Were whoopie pies an integral part of your childhood? These classic chocolate cake sandwiches layered with a marshmallow filling are a sweet indulgence especially loved in the Northeast. According to Sarah Billingsley and Amy Treadwell, authors of the new Whoopie Pies, these enticing confections have been popular from Maine to Pennsylvania for decades. The authors, life-long fans of this truly American confection, have assembled a delectable collection of recipes that go far beyond the original version.
Their book is divided into two sections –“cakes” and “creamy fillings.” Examples of their enticing combos include luscious vanilla with rich dark chocolate butter cream filling; banana with salty peanut butter filling; and oatmeal with maple filling.
On a recent chilly afternoon I invited two Amherst College students to make whoopie pies with me. We baked rich chocolate cakes and filled some with marshmallow, and others with chocolate butter cream. After we had devoured more than a sample, I made gift packs for each student to take back to her dorm. They reported that the little cakes had disappeared within minutes upon their arrival!
You can see how easy whoopie pies are to assemble in the attached short video, and then try your hand at baking them from the following recipe.
Whoopie Pies by Sarah Billingsley and Amy Treadwell
Chronicle Books 2012
Classic Chocolate Whoopie
1 2/3 cup all-purpose flour
2/3 cup unsweetened cocoa
1 1/2 teaspoons baking soda
1/2 teaspoon salt
4 tablespoons unsalted butter, at room temperature
4 tablespoons vegetable shortening
1 cup (packed) dark brown sugar
1 large egg
1 teaspoon vanilla extract
1 1/4 cups milk
Position a rack in the center of the oven and preheat the oven to 375 degrees F. Line two baking sheets with parchment paper. (I used extra large baking sheets.)
Sift together the flour, cocoa powder, baking soda, and salt onto a sheet of waxed paper. In the work bowl of a stand mixer fitted with the paddle attachment, beat together the butter, shortening, and brown sugar on low speed until just combined. Increase the speed to medium and beat until fluffy and smooth, about 3 minutes. Add the egg and vanilla and beat for another 2 minutes.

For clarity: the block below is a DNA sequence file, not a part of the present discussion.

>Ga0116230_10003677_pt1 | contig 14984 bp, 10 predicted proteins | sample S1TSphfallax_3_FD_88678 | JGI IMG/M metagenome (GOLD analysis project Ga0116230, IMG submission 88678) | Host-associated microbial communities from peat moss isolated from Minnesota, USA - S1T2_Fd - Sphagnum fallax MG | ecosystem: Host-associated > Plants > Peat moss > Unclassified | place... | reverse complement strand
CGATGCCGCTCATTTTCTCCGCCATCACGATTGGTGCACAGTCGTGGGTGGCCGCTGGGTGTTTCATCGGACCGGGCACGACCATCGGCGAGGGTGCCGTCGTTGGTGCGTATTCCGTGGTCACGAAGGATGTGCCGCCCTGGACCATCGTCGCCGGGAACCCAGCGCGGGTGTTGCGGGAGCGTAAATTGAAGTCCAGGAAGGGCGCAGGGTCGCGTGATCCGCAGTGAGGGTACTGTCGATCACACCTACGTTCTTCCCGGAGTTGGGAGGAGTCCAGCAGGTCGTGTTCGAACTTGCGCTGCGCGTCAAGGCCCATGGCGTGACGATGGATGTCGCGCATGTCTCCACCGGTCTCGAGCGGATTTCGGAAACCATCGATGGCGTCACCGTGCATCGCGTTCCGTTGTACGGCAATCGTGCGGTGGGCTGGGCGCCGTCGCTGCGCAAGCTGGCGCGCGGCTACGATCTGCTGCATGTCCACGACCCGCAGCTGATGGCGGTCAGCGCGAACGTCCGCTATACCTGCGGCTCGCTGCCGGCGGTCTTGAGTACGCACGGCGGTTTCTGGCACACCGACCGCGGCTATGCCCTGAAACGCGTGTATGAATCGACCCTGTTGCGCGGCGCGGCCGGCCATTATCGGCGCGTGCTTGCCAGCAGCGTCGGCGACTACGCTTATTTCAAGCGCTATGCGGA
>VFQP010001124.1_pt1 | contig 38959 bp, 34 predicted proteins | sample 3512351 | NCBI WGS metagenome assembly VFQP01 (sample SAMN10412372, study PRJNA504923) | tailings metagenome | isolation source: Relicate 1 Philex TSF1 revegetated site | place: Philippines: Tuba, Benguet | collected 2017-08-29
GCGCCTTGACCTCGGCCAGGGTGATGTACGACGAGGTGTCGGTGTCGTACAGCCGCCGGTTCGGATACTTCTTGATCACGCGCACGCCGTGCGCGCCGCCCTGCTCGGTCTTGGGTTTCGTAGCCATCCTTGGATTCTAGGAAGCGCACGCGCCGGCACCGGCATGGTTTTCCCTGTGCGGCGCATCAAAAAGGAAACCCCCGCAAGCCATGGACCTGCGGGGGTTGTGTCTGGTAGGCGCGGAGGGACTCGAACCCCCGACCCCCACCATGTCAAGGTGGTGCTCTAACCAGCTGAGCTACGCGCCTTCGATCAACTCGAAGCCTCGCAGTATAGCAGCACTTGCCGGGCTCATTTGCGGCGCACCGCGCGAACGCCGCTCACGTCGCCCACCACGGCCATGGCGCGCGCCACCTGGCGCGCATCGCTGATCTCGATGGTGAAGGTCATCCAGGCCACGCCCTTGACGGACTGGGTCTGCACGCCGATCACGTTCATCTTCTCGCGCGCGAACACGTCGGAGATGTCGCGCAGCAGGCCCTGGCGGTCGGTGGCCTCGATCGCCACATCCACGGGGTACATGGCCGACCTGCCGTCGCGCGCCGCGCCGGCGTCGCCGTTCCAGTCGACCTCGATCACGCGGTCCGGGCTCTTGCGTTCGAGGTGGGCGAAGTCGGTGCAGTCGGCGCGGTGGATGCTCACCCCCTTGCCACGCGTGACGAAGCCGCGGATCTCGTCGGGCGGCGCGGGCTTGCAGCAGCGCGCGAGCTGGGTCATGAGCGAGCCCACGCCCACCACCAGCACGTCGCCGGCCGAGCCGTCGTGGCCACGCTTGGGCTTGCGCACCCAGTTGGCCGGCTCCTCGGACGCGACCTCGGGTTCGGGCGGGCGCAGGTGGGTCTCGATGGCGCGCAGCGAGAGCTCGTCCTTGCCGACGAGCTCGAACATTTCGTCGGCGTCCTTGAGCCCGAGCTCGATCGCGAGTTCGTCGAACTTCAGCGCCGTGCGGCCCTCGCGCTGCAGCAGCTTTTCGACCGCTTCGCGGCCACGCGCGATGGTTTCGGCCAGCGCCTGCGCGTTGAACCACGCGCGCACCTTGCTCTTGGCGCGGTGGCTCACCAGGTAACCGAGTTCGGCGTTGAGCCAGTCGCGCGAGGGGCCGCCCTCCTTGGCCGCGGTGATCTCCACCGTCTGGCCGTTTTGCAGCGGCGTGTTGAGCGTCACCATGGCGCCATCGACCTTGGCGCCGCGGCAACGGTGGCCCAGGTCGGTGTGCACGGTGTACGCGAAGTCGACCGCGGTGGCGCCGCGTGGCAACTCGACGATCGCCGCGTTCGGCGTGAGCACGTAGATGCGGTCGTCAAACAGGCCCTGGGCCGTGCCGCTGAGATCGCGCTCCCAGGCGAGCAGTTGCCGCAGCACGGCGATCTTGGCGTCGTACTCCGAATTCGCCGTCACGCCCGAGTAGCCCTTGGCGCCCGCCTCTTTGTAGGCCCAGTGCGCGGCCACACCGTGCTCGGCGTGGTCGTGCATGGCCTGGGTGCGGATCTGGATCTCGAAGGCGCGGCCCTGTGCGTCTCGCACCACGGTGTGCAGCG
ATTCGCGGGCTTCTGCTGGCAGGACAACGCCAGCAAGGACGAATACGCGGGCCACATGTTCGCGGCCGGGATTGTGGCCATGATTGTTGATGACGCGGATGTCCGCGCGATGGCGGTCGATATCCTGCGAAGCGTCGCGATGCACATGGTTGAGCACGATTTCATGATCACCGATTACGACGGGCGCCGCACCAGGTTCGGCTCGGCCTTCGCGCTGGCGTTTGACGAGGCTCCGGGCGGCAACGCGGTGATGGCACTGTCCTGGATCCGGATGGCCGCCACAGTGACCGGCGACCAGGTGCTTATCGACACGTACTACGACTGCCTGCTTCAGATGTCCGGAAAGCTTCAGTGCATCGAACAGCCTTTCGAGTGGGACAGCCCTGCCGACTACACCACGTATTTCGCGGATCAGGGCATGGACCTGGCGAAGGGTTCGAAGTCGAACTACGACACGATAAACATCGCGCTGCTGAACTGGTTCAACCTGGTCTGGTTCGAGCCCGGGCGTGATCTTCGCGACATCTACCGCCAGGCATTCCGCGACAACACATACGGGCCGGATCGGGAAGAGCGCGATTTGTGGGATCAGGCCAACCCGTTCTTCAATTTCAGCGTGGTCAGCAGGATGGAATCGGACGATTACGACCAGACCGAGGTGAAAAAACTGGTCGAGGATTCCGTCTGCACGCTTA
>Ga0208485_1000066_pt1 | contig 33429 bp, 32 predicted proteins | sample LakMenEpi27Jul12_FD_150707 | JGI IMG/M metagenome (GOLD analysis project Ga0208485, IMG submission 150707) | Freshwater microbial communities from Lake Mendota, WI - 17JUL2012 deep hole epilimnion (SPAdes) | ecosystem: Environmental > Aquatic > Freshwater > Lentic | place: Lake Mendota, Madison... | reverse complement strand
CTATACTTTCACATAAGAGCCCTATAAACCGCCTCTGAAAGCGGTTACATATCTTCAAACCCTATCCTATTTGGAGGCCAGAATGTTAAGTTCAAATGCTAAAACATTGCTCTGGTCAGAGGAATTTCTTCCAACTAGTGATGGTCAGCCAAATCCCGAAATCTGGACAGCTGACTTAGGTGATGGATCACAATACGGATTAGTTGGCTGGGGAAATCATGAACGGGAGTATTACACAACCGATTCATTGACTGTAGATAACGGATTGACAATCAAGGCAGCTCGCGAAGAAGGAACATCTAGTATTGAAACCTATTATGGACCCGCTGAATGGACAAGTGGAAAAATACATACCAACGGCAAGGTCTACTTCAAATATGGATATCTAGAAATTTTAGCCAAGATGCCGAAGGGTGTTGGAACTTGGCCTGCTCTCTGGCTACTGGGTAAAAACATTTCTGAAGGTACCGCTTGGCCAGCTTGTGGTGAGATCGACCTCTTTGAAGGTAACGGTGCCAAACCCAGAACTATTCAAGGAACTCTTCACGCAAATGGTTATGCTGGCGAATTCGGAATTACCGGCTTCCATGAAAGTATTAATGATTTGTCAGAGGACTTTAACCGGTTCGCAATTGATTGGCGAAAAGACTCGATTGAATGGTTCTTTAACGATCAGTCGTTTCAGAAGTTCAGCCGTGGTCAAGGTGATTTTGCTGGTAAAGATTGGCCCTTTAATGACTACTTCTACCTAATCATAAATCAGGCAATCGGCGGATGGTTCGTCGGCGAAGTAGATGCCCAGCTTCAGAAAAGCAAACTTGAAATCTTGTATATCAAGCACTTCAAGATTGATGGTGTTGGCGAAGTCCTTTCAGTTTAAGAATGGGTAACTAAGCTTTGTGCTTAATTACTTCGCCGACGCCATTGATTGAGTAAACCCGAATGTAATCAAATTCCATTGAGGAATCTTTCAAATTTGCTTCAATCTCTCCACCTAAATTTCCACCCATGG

Add half of the flour mixture and half of the milk to the batter and beat on low until just incorporated. Scrape down the sides of the bowl. Add the remaining flour mixture and milk and beat until completely combined.
Using a spoon, drop about 1 tablespoon (I used heaping tablespoons to get 48 cakes) of batter onto one of the prepared baking sheets and repeat, spacing them at least 2 inches apart. Bake one sheet at a time for about 10 minutes each, or until the pies spring back when pressed gently. Remove from the oven and let the cakes cool on the sheet for about 5 minutes before transferring them to a rack to cool completely.
Makes about 48 two-inch cakes.
1 1/2 cups Marshmallow Fluff (or other prepared marshmallow cream, which will do in a pinch)
1 1/4 cups vegetable shortening
1 cup confectioners’ sugar
1 tablespoons vanilla extract
In the work bowl of a stand mixer fitted with the paddle attachment, beat together the Marshmallow Fluff and the vegetable shortening, starting on low and increasing to medium speed until the mixture is smooth and fluffy, about 3 minutes. Reduce mixer speed to low, add the confectioners’ sugar and the vanilla, and beat until incorporated. Increase mixer speed to medium and beat until fluffy, about 3 minutes more.
Spread filling onto the flat side of one cake using a knife or spoon.
Top it with another cake, flat-side down. Repeat with the rest of the cakes and filling. (Alternatively, you can use a pastry bag with a round tip to pipe the filling onto the cakes, which will give you a smoother, neater presentation.